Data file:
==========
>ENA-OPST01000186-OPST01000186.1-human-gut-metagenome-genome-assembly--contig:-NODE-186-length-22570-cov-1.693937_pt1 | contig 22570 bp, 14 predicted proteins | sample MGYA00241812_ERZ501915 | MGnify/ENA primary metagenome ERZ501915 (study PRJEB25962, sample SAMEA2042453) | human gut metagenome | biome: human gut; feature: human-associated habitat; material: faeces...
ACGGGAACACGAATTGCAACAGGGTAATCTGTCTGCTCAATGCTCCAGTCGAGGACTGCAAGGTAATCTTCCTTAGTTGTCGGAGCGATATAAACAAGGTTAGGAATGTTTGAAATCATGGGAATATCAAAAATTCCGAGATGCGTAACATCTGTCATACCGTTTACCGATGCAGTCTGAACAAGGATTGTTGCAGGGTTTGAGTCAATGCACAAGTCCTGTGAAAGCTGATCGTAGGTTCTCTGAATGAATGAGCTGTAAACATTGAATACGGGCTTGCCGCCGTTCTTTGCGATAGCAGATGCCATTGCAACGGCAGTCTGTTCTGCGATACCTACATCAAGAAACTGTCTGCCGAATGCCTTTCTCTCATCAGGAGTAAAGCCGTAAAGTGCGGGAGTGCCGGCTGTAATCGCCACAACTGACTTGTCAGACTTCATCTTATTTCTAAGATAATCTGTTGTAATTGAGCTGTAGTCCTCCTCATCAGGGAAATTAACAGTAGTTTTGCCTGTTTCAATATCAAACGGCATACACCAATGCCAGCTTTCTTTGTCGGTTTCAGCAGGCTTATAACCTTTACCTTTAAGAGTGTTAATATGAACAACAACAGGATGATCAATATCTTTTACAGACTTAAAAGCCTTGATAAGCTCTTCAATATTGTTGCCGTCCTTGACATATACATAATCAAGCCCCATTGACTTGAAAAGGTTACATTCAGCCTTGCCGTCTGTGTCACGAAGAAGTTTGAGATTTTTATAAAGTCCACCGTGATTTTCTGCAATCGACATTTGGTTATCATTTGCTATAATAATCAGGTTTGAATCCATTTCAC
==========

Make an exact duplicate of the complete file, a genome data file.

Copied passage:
>ENA-OPST01000186-OPST01000186.1-human-gut-metagenome-genome-assembly--contig:-NODE-186-length-22570-cov-1.693937_pt1 | contig 22570 bp, 14 predicted proteins | sample MGYA00241812_ERZ501915 | MGnify/ENA primary metagenome ERZ501915 (study PRJEB25962, sample SAMEA2042453) | human gut metagenome | biome: human gut; feature: human-associated habitat; material: faeces...
ACGGGAACACGAATTGCAACAGGGTAATCTGTCTGCTCAATGCTCCAGTCGAGGACTGCAAGGTAATCTTCCTTAGTTGTCGGAGCGATATAAACAAGGTTAGGAATGTTTGAAATCATGGGAATATCAAAAATTCCGAGATGCGTAACATCTGTCATACCGTTTACCGATGCAGTCTGAACAAGGATTGTTGCAGGGTTTGAGTCAATGCACAAGTCCTGTGAAAGCTGATCGTAGGTTCTCTGAATGAATGAGCTGTAAACATTGAATACGGGCTTGCCGCCGTTCTTTGCGATAGCAGATGCCATTGCAACGGCAGTCTGTTCTGCGATACCTACATCAAGAAACTGTCTGCCGAATGCCTTTCTCTCATCAGGAGTAAAGCCGTAAAGTGCGGGAGTGCCGGCTGTAATCGCCACAACTGACTTGTCAGACTTCATCTTATTTCTAAGATAATCTGTTGTAATTGAGCTGTAGTCCTCCTCATCAGGGAAATTAACAGTAGTTTTGCCTGTTTCAATATCAAACGGCATACACCAATGCCAGCTTTCTTTGTCGGTTTCAGCAGGCTTATAACCTTTACCTTTAAGAGTGTTAATATGAACAACAACAGGATGATCAATATCTTTTACAGACTTAAAAGCCTTGATAAGCTCTTCAATATTGTTGCCGTCCTTGACATATACATAATCAAGCCCCATTGACTTGAAAAGGTTACATTCAGCCTTGCCGTCTGTGTCACGAAGAAGTTTGAGATTTTTATAAAGTCCACCGTGATTTTCTGCAATCGACATTTGGTTATCATTTGCTATAATAATCAGGTTTGAATCCATTTCAC